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Sometimes connecting with people is just hard. Especially when you’re distracted.
And having a baby is a BIG distraction.
The constant feeding.
The sleep deprivation.
It can all lead to feelings of disconnect.
So how do you stay connected with your husband after having a baby?
If you rolled your eyes when you read the word “communicate” – I get it. Maybe one or both of you isn’t the most tactful communicator when exhausted. Perhaps you feel like you’re constantly communicating with your spouse and not getting anywhere. Or maybe even just too annoyed with your husband to want to communicate with him.
I get all of those feelings.
It doesn’t mean you should stop communicating.
Talking about your day, your exhaustion, your frustrations or joys are all pretty critical to staying connected.
Speaking and listening helps you both to have a better idea of how each of you is coping with this new transition. And the fact that you’re both taking on this new challenge together, even if you’re handling it differently internally, is an enormous connector.
You both transformed, in an instant, from what you were before your baby arrived to “Mom” and “Dad.”
That’s a big deal!
Talk about it.
Don’t underestimate the impact of alone time
It may sound counterintuitive, but taking time for each of you to have your own alone time can really boost your relationship. Especially after you have a baby.
You’ve probably heard the phrase “you can’t pour from an empty cup.” Well, random chances to sneak off for alone time won’t remove the weight of new parenthood, but they will help you to cope better.
And if you can advocate for your husband to sneak off (and vice versa), it really helps you both to feel like the other person has your back.
My husband was very involved, but I struggled a LOT with resentment toward him after we had our first son. But those moments when he took the baby and encouraged me to take some time for myself – to nap, shower, or just relax without any baby responsibilities? Man, I felt so connected and seen by him in those moments.
Seriously, take the alone time.
All of the quality time in the world won’t help you to feel more connected with him if you’re too run down to appreciate it.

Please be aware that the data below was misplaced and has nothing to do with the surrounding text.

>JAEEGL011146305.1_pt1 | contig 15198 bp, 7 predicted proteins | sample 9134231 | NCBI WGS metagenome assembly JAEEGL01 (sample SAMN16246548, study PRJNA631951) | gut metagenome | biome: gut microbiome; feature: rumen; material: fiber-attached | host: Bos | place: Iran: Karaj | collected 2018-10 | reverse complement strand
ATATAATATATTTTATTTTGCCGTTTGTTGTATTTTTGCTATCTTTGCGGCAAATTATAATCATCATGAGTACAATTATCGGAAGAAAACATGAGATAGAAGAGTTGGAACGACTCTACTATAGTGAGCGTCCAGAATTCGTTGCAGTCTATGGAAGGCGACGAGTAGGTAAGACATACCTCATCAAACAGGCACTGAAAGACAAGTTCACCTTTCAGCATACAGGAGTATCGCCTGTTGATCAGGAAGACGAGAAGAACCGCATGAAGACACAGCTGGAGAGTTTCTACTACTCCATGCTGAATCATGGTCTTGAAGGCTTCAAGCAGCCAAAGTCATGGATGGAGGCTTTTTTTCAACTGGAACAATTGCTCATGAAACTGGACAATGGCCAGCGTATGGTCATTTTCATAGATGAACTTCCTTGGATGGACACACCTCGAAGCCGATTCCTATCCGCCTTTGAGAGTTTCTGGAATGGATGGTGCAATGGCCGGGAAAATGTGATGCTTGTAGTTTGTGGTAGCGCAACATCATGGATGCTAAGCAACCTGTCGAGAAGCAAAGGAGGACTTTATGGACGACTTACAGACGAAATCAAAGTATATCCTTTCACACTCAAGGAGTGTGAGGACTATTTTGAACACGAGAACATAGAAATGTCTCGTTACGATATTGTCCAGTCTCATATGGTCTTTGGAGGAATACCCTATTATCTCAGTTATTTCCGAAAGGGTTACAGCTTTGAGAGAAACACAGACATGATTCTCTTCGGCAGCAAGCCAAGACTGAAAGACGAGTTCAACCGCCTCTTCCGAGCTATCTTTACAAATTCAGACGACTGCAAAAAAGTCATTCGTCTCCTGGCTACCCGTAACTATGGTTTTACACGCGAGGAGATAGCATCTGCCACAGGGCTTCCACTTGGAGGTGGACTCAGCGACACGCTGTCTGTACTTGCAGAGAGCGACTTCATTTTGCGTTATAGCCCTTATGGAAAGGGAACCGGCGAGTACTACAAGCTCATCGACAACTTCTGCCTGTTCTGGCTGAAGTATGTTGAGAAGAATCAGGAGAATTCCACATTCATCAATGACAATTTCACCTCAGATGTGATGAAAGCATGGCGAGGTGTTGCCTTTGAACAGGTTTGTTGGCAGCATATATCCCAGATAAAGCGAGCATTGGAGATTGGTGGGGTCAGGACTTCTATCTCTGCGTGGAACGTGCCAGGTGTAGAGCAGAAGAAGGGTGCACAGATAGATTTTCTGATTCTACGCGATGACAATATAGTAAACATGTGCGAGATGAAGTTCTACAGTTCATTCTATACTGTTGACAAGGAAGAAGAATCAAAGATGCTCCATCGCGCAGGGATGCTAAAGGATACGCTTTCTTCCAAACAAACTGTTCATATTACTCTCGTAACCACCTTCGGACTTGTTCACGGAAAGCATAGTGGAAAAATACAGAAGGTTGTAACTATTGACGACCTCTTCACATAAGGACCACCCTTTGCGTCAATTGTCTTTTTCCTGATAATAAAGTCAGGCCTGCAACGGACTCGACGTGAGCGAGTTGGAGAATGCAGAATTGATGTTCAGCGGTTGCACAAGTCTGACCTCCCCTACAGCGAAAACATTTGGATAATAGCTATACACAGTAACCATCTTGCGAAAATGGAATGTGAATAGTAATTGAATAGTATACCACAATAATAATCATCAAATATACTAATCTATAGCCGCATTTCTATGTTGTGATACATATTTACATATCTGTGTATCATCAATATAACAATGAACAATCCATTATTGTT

Talk about your roles and responsibilities and keep talking about them
I think one of the biggest mistakes a lot of new parents make is either failing to communicate their expectations for who does what; or the even bigger issue: thinking that they don’t need to keep talking about and revisiting these expectations.
My husband and I laid out a lot of expectations and got on the same page before our son arrived. We thought we were good. But you really don’t know what parenting is going to look like for you until the baby arrives. And we really struggled with feeling like our designated roles were “uneven.”
So recognize that you’ll both need to pull your weight in order to avoid becoming too run down. And also recognize that being willing to revisit and revise your expectations for each person’s roles is a critical aspect of feeling like you’re on the same team and in sync with one another.
Don’t keep score
Its really hard to connect with someone if you’re constantly keeping track of which of you is doing more. In fact, keeping score practically spells out for the other person that you really have no interest in connecting with them genuinely.
And that can be really hurtful.
At times, you both will likely feel like you’re working beyond your capacity.
So if there is an issue, talk about it. But don’t keep a tally about which one of you is doing “more” or “better.” You’re supposed to be a team, not competitors.
In the end, keeping score will only cause more division between you and your husband.
One of the biggest strains we had when we first brought our son home was the number of visitors who came without offering any/enough help.
Talk about boundary setting with your husband and be a united front on your decision. Not only will it help you from feeling overwhelmed and overrun by houseguests, but it will also help you to feel like you’re a team.
Even if leaving the house isn’t in the cards for you at the moment, you can still do low-pressure date nights at home.
Whatever you do, just find a chance to carve out to spend focusing on one another.
Sure, if you’re in the mood and have been cleared to have sex by your doctor, sex is a great way to get intimate. But connecting with your husband through intimacy can be as simple as holding hands on a walk, cuddling together in bed and discussing your day, making out like teenagers, or showering together.
Do the little things
Let’s face it, part of the issue with feeling disconnected to your spouse after having a baby has a lot to do with competing priorities and general exhaustion.
So try to do little, low-effort things that you know your husband will appreciate to show him that he’s still a priority to you.
Maybe that means you order his favorite meal when you get take-out.
Or you text him to let him know you’re thinking about him.
For me, I always appreciate when my husband makes the coffee in the morning. It’s not a grand gesture (or even something that wouldn’t get done whether he does it or I do). But its something he knows I appreciate, so he does it.
Don’t underestimate the power of the little things.
And finally, be realistic
Having a new baby is hard on marriages. It’s a huge adjustment that takes work. But the hard work of bringing home a new baby doesn’t last forever. And if you keep trying to prioritize your marriage as much as you realistically can during this time, things will get better.